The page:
German intelligence can’t spy on AfD, court rules

A German administrative court ruled Tuesday that the country's domestic intelligence agency had illegally declared that it was stepping up watch of the far-right party Alternative for Germany (AfD).

German intelligence can't spy on AfD, court rules
AfD Thüringen's Björn Höcke in November, after his re-election as chairman of the party. Photo: DPA

Ruling in favour of the AfD, the Administrative Court in Cologne said the BfV security agency overstepped its mandate when it in January announced that the party was a so-called Prüffall, or a review case.

Declaring the entire party as a case for heightened monitoring “conveys a negative effect to the public”, said the court.

Such infringements to the rights of a political party can be made only if there is explicit legal authorization, noted the court.

SEE ALSO: Should the AfD be spied on? What you need to know

The intelligence service's move was therefore “unlawful and disproportionate,” it ruled.

The decision came after the AfD filed for expedited proceedings, ahead of the May 2019 European elections and three German state polls to be held in  September and October.

The five-year-old AfD or Alternative for Germany, the country's biggest opposition party, opposes multiculturalism, Islam and the immigration policies of Chancellor Angela Merkel, whom it labels a “traitor”.

In its January 15th decision to step up monitoring of the AfD, the BfV said it had “first indications of AfD's policies that go against free-democratic  fundamentals.”

SEE ALSO: German intelligence agency to step up surveillance of AfD

But the agency shied away from immediate full surveillance of the entire party, as details gathered so far were deemed insufficient to warrant blanket monitoring including phone and email taps, the use of undercover informants and collection of personal data on MPs.

The BfV can place under surveillance individuals and groups, including politicians and parties it considers “extremist” and threatening to the state's liberal democratic order.

It has in the past placed under surveillance some lawmakers of the far-left  opposition Die Linke party, which emerged in part from the former East Germany's communist party.

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Germany arrests Russian scientist for spying for Moscow

German police arrested a Russian scientist working at an unidentified university, accusing him of spying for Moscow, prosecutors said on Monday, in a case that risks further inflaming bilateral tensions.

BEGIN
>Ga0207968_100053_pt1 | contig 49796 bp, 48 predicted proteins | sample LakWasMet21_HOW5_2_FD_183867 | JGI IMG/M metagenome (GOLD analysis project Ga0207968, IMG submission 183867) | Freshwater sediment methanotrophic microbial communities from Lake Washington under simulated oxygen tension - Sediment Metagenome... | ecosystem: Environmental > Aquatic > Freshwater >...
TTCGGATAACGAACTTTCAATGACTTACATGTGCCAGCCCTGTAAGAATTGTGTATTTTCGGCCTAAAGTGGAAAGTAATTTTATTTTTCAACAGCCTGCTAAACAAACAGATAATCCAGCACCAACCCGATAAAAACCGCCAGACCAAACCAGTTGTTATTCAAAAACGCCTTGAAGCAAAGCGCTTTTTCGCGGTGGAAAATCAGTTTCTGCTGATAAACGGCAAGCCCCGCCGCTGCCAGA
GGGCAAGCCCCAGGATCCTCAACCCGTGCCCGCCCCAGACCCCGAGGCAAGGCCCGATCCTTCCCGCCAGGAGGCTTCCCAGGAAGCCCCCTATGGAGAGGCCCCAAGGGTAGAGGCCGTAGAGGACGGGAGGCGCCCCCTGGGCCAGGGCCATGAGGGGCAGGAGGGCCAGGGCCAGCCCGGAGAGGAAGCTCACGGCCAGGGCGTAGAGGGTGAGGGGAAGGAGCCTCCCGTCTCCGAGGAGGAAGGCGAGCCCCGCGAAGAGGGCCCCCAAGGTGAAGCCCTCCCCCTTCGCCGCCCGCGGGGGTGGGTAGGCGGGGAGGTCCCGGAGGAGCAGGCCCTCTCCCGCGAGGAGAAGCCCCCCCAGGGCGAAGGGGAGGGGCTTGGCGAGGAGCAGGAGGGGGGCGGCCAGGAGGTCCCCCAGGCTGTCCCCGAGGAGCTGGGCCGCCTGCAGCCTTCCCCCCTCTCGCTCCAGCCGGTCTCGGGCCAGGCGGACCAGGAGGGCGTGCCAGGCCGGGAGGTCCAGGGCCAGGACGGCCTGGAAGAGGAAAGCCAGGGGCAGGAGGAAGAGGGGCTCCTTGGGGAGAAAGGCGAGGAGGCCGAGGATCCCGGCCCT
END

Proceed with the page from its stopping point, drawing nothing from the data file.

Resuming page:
Germany arrests Russian scientist for spying for Moscow
Vladimir Putin. Photo: dpa/AP | Patrick Semansky

Federal prosecutors said in a statement that the suspect, identified only as Ilnur N., had been taken into custody on Friday on suspicion of “working for a Russian secret service since early October 2020 at the latest”.

Ilnur N. was employed until the time of his arrest as a research assistant for a natural sciences and technology department at the unnamed German university.

German investigators believe he met at least three times with a member of Russian intelligence between October 2020 and this month. On two occasions he allegedly “passed on information from the university’s domain”.

He is suspected of accepting cash in exchange for his services.

German authorities searched his home and workplace in the course of the arrest.

The suspect appeared before a judge on Saturday who remanded him in custody.

‘Completely unacceptable’

Neither the German nor the Russian government made any immediate comment on the case.

However Moscow is at loggerheads with a number of Western capitals after a Russian troop build-up on Ukraine’s borders and a series of espionage scandals that have resulted in diplomatic expulsions.

Italy this month said it had created a national cybersecurity agency following warnings by Prime Minister Mario Draghi that Europe needed to
protect itself from Russian “interference”. 

The move came after an Italian navy captain was caught red-handed by police while selling confidential military documents leaked from his computer to a Russian embassy official.


The leaders of nine eastern European nations last month condemned what they termed Russian “aggressive acts” citing operations in Ukraine and “sabotage” allegedly targeted at the Czech Republic.

Several central and eastern European countries have expelled Russian diplomats in solidarity with Prague but Russia has branded accusations of its involvement as “absurd” and responded with tit-for-tat expulsions.

The latest espionage case also comes at a time of highly strained relations between Russia and Germany on a number of fronts including the ongoing detention of Kremlin critic Alexei Navalny, who received treatment in Berlin after a near-fatal poisoning.

Chancellor Angela Merkel’s government has moreover worked to maintain a sanctions regime over Moscow’s annexation of the Crimean peninsula, the scene of ongoing fighting between pro-Russia separatists and local forces.

And Germany has repeatedly accused Russia of cyberattacks on its soil.

The most high-profile incident blamed on Russian hackers to date was a cyberattack in 2015 that completely paralysed the computer network of the Bundestag lower house of parliament, forcing the entire institution offline for days while it was fixed.

German prosecutors in February filed espionage charges against a German man suspected of having passed the floor plans of parliament to Russian secret services in 2017.

Foreign Minister Heiko Maas last week said Germany was expecting to be the target of Russian disinformation in the run-up to its general election in September, calling it “completely unacceptable”.

Russia denies being behind such activities.

Despite international criticism, Berlin has forged ahead with plans to finish the Nord Stream 2 pipeline, set to double natural gas supplies from Russia to Germany.